THE THICK silence of embarrassing defeat was still present in the bowels of Citizens Bank Park when Ruben Amaro Jr. and Charlie Manuel sat together in the manager's office and hashed out the immediate future of their underperforming baseball team.

Thursday night had produced not only a 7-1 loss to the Colorado Rockies, but a realization that centerfielder Shane Victorino needed a stint on the disabled list to recover from a hamstring strain. Together, the two men huddled, talking out the various personnel moves that could help to fill the void in their outfield.

When the subject turned to Domonic Brown, Amaro was hesitant. A short time before, he had told the media the Phillies' top prospect was not likely to get the call, and at the time, the general manager believed what he said. Brown had played in only 11 games at Triple A Lehigh Valley, and, although he had played well, Amaro's perfect world had the outfielder compiling a healthy base of at-bats in the minors before a promotion to the majors. But as he talked with Manuel, he began to realize he might have to sacrifice perfection for practicality. They talked about how Brown was likely to be used, how many at-bats he would see on a regular basis, what type of success they thought he could have.

By the end of it - "It didn't take long," Manuel said - Amaro reached a conclusion that, for better or for worse, will have enormous ramifications on the rest of the Phillies season.

It was time to call the kid up.

"I changed my mind," Amaro said yesterday afternoon as he spoke with reporters in the Phillies dugout before the game against the Rangers, having put Victorino officially on the DL. "It's pretty simple, really."

Yesterday morning, a pajama-clad Hall of Famer walked to a hotel room in Lackawanna County and knocked on the door. Pack your bags, IronPigs manager Ryne Sandberg told Brown. Instead of playing that night's game against the Scranton-Wilkes Barre Yankees, Brown caught a ride back to Allentown, where he hopped in his truck and headed down the Northeast Extension. As the sounds of R. Kelly pulsed through the vehicle, he was well aware that this opportunity was not like the last.

When the Phillies called him up last July 28, Brown was more or less a short-term replacement. Victorino was on the DL with an oblique strain that was not expected to sideline him for much longer than 15 days. Brown's natural position at rightfield was occupied by Jayson Werth, who was in the midst of a standout season that eventually would land him a monster contract with the Washington Nationals. In leftfield, Raul Ibanez was just starting to break out of a 3-month funk.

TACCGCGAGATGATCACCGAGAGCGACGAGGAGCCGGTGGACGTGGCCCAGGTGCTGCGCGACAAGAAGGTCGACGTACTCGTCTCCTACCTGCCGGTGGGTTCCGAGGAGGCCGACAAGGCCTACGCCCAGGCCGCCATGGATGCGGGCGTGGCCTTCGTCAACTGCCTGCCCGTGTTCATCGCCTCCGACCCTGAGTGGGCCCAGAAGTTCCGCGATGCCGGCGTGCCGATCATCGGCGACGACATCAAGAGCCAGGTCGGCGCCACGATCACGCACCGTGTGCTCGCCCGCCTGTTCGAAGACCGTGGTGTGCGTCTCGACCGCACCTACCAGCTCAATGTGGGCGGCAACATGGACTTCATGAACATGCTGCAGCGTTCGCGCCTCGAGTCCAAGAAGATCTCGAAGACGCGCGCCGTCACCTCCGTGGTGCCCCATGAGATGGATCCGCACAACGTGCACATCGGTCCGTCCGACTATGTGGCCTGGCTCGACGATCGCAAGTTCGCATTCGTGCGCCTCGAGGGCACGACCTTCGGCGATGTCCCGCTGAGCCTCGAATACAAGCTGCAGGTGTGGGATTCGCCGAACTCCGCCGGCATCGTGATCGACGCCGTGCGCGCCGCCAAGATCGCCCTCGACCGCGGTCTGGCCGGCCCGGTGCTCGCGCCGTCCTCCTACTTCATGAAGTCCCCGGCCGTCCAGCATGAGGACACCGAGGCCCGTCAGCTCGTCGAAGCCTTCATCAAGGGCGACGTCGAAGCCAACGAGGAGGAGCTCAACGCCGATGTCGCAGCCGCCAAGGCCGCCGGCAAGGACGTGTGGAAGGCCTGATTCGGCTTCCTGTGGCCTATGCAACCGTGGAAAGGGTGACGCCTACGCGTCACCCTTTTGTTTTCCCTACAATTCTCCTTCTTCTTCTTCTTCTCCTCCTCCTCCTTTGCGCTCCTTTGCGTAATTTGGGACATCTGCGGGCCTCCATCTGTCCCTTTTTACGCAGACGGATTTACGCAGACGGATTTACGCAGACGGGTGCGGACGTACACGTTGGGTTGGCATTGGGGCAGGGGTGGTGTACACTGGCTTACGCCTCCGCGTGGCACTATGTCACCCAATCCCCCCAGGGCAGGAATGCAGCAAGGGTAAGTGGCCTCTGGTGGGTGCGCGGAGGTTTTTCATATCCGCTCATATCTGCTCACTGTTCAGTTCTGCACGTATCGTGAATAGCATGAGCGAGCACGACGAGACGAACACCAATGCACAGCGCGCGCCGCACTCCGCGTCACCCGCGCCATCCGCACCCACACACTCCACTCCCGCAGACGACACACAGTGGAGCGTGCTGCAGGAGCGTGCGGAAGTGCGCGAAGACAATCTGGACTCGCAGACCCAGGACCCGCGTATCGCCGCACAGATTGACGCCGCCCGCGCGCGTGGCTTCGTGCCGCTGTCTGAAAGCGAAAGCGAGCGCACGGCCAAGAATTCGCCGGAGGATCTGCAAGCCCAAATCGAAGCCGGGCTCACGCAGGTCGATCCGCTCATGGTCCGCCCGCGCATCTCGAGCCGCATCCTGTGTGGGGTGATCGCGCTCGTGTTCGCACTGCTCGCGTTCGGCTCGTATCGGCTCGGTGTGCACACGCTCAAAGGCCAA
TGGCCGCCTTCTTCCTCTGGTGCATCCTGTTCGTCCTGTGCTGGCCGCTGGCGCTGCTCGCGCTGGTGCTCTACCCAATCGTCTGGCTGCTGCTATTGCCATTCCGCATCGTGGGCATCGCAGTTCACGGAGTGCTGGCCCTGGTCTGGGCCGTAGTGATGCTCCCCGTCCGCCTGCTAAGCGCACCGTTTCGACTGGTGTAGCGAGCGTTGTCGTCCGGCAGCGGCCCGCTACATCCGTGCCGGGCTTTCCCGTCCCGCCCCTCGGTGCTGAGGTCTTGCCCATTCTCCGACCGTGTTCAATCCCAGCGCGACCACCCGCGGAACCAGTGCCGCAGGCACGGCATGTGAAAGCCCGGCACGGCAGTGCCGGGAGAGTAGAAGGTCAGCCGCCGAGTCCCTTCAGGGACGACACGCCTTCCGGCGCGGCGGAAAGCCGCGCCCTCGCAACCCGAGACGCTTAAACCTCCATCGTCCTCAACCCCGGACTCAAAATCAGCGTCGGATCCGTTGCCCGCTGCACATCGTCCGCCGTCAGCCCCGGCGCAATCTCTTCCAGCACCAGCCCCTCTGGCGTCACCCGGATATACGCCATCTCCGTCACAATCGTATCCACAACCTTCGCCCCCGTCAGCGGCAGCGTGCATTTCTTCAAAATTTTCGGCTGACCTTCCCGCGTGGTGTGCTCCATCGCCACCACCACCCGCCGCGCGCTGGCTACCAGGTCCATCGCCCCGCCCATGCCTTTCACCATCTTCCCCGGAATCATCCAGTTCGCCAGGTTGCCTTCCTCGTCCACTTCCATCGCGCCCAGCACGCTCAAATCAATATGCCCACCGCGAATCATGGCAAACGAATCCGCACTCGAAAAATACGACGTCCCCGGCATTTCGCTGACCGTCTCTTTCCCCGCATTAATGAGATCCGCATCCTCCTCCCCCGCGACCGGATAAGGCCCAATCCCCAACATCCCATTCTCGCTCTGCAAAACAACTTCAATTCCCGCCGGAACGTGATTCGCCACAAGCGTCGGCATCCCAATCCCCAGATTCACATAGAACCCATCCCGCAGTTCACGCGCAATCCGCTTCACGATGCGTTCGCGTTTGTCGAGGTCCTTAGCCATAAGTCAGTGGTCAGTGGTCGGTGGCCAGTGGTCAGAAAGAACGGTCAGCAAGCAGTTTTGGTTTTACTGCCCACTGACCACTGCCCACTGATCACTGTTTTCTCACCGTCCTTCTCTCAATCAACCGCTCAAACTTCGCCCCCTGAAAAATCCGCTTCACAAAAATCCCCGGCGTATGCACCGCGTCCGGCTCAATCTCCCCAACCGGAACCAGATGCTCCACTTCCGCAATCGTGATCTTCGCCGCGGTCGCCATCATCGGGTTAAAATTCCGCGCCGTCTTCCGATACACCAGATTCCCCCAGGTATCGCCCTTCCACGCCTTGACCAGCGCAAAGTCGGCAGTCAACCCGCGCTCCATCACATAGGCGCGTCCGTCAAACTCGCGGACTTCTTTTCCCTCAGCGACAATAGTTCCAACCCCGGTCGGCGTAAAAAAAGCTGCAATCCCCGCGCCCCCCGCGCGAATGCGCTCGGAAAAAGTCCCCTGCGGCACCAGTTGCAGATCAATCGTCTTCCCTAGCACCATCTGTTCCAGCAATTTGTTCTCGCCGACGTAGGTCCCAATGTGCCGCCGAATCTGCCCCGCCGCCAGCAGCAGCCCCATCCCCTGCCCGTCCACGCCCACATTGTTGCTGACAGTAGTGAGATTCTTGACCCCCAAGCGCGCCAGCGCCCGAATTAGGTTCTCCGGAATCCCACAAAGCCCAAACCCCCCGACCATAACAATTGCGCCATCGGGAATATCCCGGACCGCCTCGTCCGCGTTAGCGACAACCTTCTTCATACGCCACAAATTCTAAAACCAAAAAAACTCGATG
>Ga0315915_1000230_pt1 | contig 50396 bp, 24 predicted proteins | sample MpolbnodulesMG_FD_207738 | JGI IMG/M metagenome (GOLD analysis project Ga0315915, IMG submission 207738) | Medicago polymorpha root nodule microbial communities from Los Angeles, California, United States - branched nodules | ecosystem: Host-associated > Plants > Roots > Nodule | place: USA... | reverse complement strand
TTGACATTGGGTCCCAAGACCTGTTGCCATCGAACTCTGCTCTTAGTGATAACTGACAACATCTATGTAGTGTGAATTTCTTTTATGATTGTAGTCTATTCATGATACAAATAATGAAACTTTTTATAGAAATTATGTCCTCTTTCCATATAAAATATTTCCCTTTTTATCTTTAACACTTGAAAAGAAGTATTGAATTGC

"It's a totally different situation," Brown said. "Werth was here, and Ibanez was playing good, as well. I know I'm going to get a lot more playing time this year, and that's a big bonus for myself."

Brown went 2-for-3 with a double and two RBI in his big-league debut and started eight of the next 12 games. But after Victorino returned, Brown slid into a bench role, starting only four more games, while going 4-for-24 with a double, home run, four walks and 11 strikeouts in 28 plate appearances.

When Brown got the call yesterday, rightfielder Ben Francisco was hitting only .216 with a .325 on-base percentage and .668 on-base plus slugging percentage. Ibanez was hitting .233 with a .287 OBP and .636 OPS. Brown, 23, did not start against Rangers lefty C.J. Wilson, but is expected to be there tonight against righthander Colby Lewis. Manuel said his plan is to ease Brown into action, starting him against righthanders to help him find a groove.

Brown will play against lefties, Manuel said, just not right away.

"First of all, he hasn't had much spring training, and he's just starting to get back into the swing of things, back playing again," Manuel said, referring to Brown's being sidelined with a hand injury this spring. "I think at the major league level, starting out, it will be a good way to kind of break him in."

Brown's long-term future has always seemed more important to the Phillies than the short-term upside of a promotion. On several occasions over the past 2 weeks, Amaro told reporters he did not think Brown was ready for an everyday job. Yesterday, he acknowledged he still harbors some of those doubts. But, he continued, such thoughts are always present when a highly regarded prospect breaks into the big leagues. The more he talked with Manuel on Thursday night, the more he realized that the benefits outweighed the risks. The Phillies had scored fewer than three runs in their last five games. In losing five of six to the Braves, Cardinals and Rockies - their toughest stretch of the schedule thus far - they had managed only 38 hits and 10 runs. The offense needed help, and the only potential spark, with Victorino hurt, was Brown.

"Is it the right thing to do? I'm not sure," Amaro said. "But it's the right thing to do for this club right now." *

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